Easter gatherings may be tempting, but are they risky?
After a year of isolation and canceled gatherings, it’s not surprising that families may want to get together for Easter brunch or a backyard barbecue on Sunday, April 4.
Not so fast, says Annabelle de St. Maurice, MD, co-chief infection prevention officer at UCLA Health. Although COVID-19 cases and hospitalizations have dramatically decreased since winter, precautions still need to be taken.
“We need to continue to be safe when we’re interacting with others,” Dr. de St. Maurice says. “If you want to get together, get together outdoors — it’s one way we can drive down transmissions.”
Barbecues are a great idea for Easter, she says, because you can be outdoors, cooking and eating, a safe way to get together with others.
Easter egg hunts also are good because families can do those safely outdoors, she says, and people naturally are physically distanced during that type of activity.
“I think it’s prudent, if you have family members who are immunocompromised or at high risk of having disease, to try to maintain physical distance from them and not do indoor gatherings,” she says.
Since not everybody has had the opportunity to be vaccinated, Easter is not the time to ignore the precautions we’ve grown used to over the past year, Dr. de St. Maurice says. That includes masking, hand-washing and physical distancing.
Los Angeles County is poised to advance on Monday into the orange tier in the COVID-19 safety rating system, signifying restaurants can open indoors with a maximum of 50% capacity or 200 people, whichever is fewer.
Still, despite the encouraging indicators, gathering at a restaurant for Easter brunch might pose risks, especially if you’re seated indoors, Dr. de St. Maurice says. She recommends calling ahead to ask if you’ll be seated indoors or outdoors, if tables will be physically distanced, and, if the area is enclosed, whether the air is recirculating.
Keeping windows or doors open also can reduce the risk of transmission when dining indoors, she says.
As for religious services, Dr. de St. Maurice suggests looking for those held in outdoor venues where people are able to maintain separation. “If individuals are packed together, unmasked and singing, that can really increase the risk of transmission,” she says.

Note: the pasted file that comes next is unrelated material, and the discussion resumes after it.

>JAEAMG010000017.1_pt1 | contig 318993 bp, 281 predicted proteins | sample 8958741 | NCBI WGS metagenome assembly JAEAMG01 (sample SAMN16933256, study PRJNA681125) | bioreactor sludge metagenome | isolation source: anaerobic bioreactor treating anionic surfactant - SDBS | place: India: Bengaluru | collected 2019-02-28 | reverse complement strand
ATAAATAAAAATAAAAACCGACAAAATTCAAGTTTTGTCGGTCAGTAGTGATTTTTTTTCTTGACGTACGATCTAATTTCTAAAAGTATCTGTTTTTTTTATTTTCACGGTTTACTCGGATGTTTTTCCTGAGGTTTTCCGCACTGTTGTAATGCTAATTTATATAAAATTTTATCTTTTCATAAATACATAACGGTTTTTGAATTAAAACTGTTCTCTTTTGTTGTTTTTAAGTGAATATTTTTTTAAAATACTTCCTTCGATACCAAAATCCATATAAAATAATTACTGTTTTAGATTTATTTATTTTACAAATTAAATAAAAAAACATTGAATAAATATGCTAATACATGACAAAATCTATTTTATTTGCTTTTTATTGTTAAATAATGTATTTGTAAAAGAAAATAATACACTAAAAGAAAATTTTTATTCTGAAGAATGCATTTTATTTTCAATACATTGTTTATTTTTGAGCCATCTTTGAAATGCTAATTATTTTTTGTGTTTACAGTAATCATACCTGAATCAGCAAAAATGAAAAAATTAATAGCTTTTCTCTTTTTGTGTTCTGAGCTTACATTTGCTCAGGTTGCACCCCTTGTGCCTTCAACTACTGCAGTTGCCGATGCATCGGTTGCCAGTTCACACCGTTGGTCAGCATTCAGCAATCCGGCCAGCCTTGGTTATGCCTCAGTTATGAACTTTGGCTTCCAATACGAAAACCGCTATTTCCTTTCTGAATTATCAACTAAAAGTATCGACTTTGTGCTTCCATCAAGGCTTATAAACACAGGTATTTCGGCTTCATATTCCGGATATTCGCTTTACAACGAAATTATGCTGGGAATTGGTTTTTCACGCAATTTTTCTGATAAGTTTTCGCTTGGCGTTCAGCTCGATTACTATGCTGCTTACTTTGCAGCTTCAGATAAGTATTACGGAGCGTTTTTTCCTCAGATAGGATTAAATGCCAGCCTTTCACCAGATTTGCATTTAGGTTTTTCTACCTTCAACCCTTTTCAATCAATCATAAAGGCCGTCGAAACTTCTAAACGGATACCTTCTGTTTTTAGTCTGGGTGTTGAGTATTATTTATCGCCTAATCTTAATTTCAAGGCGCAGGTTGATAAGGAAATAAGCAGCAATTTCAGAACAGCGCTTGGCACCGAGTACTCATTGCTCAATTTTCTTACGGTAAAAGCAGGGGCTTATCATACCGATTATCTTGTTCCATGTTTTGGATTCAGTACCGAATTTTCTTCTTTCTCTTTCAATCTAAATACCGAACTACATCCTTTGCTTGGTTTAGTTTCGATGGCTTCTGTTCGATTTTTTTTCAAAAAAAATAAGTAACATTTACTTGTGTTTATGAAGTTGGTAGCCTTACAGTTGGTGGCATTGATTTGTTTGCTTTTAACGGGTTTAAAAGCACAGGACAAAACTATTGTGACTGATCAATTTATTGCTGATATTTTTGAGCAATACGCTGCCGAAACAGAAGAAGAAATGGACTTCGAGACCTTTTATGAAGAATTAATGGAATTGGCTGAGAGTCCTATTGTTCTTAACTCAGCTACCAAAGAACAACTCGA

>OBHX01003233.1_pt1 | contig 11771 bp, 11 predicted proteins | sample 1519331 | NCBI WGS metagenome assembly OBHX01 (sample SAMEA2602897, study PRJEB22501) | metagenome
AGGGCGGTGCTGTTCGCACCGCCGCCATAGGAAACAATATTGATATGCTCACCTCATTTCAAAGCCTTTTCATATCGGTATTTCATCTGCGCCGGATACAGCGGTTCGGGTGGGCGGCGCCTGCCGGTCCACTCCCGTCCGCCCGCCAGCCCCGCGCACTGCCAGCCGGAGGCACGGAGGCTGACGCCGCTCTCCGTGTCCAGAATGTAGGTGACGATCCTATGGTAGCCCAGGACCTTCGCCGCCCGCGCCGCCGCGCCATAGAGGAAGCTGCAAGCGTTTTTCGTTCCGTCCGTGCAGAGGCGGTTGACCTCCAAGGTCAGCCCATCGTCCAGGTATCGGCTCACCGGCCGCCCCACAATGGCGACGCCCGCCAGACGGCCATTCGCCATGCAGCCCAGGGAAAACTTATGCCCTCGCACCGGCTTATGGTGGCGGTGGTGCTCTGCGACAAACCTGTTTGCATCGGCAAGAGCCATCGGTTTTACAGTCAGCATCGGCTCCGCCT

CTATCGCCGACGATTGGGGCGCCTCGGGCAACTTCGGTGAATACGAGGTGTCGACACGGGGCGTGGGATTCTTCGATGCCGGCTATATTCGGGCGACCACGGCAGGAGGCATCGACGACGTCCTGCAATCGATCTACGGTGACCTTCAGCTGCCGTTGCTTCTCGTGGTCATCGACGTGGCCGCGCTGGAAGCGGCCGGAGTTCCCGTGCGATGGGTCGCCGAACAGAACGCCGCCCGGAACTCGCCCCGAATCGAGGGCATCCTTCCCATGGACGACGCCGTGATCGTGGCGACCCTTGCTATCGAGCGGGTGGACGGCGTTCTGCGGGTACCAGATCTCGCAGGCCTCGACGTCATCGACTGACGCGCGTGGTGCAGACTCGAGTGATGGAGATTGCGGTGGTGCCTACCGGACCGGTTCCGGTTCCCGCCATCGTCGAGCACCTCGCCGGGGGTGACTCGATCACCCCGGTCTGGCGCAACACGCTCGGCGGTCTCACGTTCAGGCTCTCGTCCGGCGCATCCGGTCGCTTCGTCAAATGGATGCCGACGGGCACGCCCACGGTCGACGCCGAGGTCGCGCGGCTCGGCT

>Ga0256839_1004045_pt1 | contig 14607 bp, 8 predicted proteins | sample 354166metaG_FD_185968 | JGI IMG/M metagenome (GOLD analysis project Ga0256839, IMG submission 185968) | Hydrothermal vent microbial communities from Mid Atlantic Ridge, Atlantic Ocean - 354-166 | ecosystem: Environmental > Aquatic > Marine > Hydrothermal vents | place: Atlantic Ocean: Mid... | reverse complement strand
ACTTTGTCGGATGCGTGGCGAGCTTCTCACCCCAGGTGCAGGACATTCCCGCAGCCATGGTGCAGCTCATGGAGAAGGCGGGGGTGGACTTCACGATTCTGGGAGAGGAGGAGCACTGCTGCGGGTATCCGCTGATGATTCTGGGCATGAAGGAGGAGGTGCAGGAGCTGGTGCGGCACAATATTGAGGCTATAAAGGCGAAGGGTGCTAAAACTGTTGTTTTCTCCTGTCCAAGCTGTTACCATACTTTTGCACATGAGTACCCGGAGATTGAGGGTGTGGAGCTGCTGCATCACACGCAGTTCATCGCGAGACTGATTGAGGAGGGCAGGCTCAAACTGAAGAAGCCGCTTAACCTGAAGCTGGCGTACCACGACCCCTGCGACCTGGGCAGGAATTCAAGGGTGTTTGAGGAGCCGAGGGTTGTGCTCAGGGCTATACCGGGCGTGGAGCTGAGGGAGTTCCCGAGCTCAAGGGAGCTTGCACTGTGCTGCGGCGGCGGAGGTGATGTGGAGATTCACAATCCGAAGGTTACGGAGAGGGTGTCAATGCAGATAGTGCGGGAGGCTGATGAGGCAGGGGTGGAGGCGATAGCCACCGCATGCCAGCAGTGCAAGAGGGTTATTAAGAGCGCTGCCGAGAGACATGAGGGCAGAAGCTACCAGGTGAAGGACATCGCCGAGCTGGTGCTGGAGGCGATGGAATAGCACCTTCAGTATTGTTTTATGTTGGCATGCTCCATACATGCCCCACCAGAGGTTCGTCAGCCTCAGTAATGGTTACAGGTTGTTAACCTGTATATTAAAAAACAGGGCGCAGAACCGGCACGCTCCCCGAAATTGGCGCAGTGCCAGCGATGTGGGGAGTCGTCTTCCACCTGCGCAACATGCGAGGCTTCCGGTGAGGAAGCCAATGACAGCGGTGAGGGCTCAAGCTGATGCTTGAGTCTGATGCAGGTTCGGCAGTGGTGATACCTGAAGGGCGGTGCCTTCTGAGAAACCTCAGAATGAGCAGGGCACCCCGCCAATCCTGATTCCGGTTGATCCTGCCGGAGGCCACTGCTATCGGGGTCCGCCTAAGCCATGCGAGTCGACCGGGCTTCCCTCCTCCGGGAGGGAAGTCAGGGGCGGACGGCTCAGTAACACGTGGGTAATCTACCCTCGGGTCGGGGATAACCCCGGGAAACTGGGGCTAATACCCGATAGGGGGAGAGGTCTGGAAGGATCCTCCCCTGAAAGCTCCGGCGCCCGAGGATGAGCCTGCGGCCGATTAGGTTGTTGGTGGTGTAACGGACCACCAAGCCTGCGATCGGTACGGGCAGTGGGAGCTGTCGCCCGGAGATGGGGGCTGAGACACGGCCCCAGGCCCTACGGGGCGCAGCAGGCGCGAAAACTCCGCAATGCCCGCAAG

Although the Centers for Disease Control and Prevention recommends delaying air travel, even for those fully vaccinated, there are ways to mitigate the risk of contracting or transmitting COVID-19, Dr. de St. Maurice says.
For those flying to see loved ones for Easter, choose a seat away from others — an empty row in front or behind you or, minimally, an empty seat beside you; wear a face shield in addition to a mask to protect your eyes; and know the airline’s masking and food and beverage policy before you book your flight.
Some airlines require a negative COVID-19 test prior to boarding, which can offer a measure of comfort, Dr. de St. Maurice says.
“If visiting relatives at risk, I recommend getting tested after the flight and practicing all the measures — social distancing, washing hands, wearing a mask — when you arrive to avoid spreading the virus,” she says.
Dr. de St. Maurice notes a recent uptick in COVID-19 cases in hotspots, and says we should expect to practice precautions until much of the global population has been immunized.
“I think the real challenge now is are we going to continue to see increases and a fourth surge — which would be devastating — or are we going to continue to ramp up vaccines and have decreases in cases,” she says.
“We’re at a point where we just need to hang on for a little bit longer,” Dr. de St. Maurice says. “I know we’re all excited to get back to normal, but we still need to be prudent and cautious going forward. It’s good to have some safe options for getting together over the holidays.”
Jennifer Karmarkar is the author of this article.
Does spring break have you worried about another COVID-19 surge?
Teeth could be victims of pandemic-related stress
What to expect from the second dose of the coronavirus vaccine
UCLA Health hospital data reveals COVID-19 risk factors specific to Latino population